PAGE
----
David Allen Green is legal correspondent of the New Statesman and is a practising media lawyer. He was shortlisted for the George Orwell Prize for blogging in 2010.

David Allen Green is legal correspondent of the New Statesman and author of the Jack of Kent blog.

His legal journalism has included popularising the Simon Singh libel case and discrediting the Julian Assange myths about his extradition case.  His uncovering of the Nightjack email hack by the Times was described as "masterly analysis" by Lord Justice Leveson.

David is also a solicitor and was successful in the "Twitterjoketrial" appeal at the High Court.

(Nothing on this blog constitutes legal advice.)

Google Allo
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Google Allo: a chat app like WhatsApp – but with only a cursory consideration for your privacy

When will we stop sacrificing security for stickers of muscular bulls wiggling their butts? 

The world already has enough chat apps. When Google’s latest messaging service Allo launched this morning, a cursory glance showed us it had much the same features as Snapchat, WhatsApp, and Facebook Messenger before it. You can doodle on your pictures! Here’s an emoji with heart eyes! Look at this sticker of a bull twerking! Oh-by-the-way-we’re-reading-your-messages-hope-that’s-not-a-problem-bye!

Just like Facebook, Instagram, Skype, and Snapchat, the messages you send on Google Allo are not automatically end-to-end encrypted. This type of encryption – which Whatsapp began using in April – means that only you and the recipient of your message can read it and nobody in between. Messaging apps without end-to-end encryption can store your messages on their servers and access them at any time, as well as hand them over to the government if required by law. The technology academic and author John Naughton has likened it to “sending your most intimate secrets via holiday postcards” and Edward Snowden went as far as too call Google Allo “dangerous”.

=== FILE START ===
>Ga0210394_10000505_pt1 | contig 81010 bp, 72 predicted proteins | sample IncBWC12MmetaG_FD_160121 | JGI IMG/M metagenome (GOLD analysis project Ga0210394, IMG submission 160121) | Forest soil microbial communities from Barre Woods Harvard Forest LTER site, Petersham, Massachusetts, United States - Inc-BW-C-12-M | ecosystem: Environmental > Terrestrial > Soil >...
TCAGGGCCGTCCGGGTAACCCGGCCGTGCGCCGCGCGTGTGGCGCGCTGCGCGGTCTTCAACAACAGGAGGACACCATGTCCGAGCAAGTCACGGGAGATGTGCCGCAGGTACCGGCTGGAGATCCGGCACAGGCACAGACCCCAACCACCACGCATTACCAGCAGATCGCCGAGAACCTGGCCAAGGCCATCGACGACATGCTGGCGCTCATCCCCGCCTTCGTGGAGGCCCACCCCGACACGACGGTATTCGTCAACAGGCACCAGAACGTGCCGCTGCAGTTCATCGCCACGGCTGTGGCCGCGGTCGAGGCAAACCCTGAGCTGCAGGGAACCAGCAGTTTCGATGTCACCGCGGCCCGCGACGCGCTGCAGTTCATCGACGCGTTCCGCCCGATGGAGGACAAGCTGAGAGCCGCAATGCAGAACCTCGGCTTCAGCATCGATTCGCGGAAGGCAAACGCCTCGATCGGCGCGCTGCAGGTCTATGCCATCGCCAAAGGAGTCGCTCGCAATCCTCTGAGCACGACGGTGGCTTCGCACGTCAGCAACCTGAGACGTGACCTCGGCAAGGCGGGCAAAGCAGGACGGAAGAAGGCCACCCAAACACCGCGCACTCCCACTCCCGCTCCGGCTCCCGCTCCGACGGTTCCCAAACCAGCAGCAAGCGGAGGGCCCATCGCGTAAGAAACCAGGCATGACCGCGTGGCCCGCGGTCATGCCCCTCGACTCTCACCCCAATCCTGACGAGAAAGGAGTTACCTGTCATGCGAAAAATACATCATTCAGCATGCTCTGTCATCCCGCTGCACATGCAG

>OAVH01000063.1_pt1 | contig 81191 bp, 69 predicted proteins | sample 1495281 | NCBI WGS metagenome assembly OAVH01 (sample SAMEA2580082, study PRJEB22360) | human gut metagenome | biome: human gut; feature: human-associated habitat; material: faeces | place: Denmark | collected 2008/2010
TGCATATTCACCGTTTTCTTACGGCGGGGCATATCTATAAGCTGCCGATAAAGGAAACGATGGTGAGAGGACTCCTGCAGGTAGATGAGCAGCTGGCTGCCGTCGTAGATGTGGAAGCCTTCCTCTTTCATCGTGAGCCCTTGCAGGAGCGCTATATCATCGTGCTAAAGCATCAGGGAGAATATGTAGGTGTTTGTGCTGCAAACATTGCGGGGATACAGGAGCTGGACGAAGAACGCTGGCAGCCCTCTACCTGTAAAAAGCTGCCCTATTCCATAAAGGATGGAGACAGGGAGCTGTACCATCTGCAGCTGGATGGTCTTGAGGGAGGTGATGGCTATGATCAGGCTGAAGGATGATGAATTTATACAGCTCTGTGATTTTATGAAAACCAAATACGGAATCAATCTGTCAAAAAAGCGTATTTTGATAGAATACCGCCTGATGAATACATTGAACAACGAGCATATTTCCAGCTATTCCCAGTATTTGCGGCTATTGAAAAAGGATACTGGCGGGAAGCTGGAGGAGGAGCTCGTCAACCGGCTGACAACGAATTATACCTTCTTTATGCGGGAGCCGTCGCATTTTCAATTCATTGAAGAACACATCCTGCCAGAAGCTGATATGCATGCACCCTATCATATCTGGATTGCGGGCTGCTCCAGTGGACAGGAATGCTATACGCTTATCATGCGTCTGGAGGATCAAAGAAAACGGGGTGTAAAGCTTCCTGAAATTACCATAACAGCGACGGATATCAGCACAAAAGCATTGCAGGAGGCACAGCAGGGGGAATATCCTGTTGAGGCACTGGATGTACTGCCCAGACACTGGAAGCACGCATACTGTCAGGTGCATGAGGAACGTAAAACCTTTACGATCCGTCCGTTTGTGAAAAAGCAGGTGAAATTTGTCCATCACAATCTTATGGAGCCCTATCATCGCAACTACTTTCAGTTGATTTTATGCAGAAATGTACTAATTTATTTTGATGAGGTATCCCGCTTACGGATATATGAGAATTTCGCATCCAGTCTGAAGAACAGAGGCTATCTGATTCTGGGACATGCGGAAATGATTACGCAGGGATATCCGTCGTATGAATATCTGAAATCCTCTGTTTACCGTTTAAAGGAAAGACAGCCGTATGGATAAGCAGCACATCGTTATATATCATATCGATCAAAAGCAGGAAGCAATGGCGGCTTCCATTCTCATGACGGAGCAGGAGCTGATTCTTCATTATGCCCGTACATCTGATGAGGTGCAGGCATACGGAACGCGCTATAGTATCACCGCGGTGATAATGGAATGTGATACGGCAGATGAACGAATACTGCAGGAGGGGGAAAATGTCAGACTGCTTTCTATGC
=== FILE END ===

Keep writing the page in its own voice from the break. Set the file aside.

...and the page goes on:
But Google has a reason for not using end-to-end encryption (whether it’s a good one or not is up to you). The app includes Google Assistant, a tool which can answer your questions within any chat. In order for this to work, Google naturally needs to access your messages. Its new “Smart Reply” feature also means it reads and analyses your conversations to give you personalised auto-reply suggestions. Despite originally promising that it would only store your chat history for a limited amount of time, Google has now admitted that it will retain the data unless you personally choose to delete it. The app is actively trying to learn as much about you as possible, and then storing the data. 

But while Google Allo doesn’t automatically offer end-to-end encryption, it is receiving praise for the ability to opt in via “Incognito mode”. Once this mode is selected, you have end-to-end encryption on your messages, and you can set them to expire after a certain period of time. Wonderful. Brilliant. Article over. No more worries.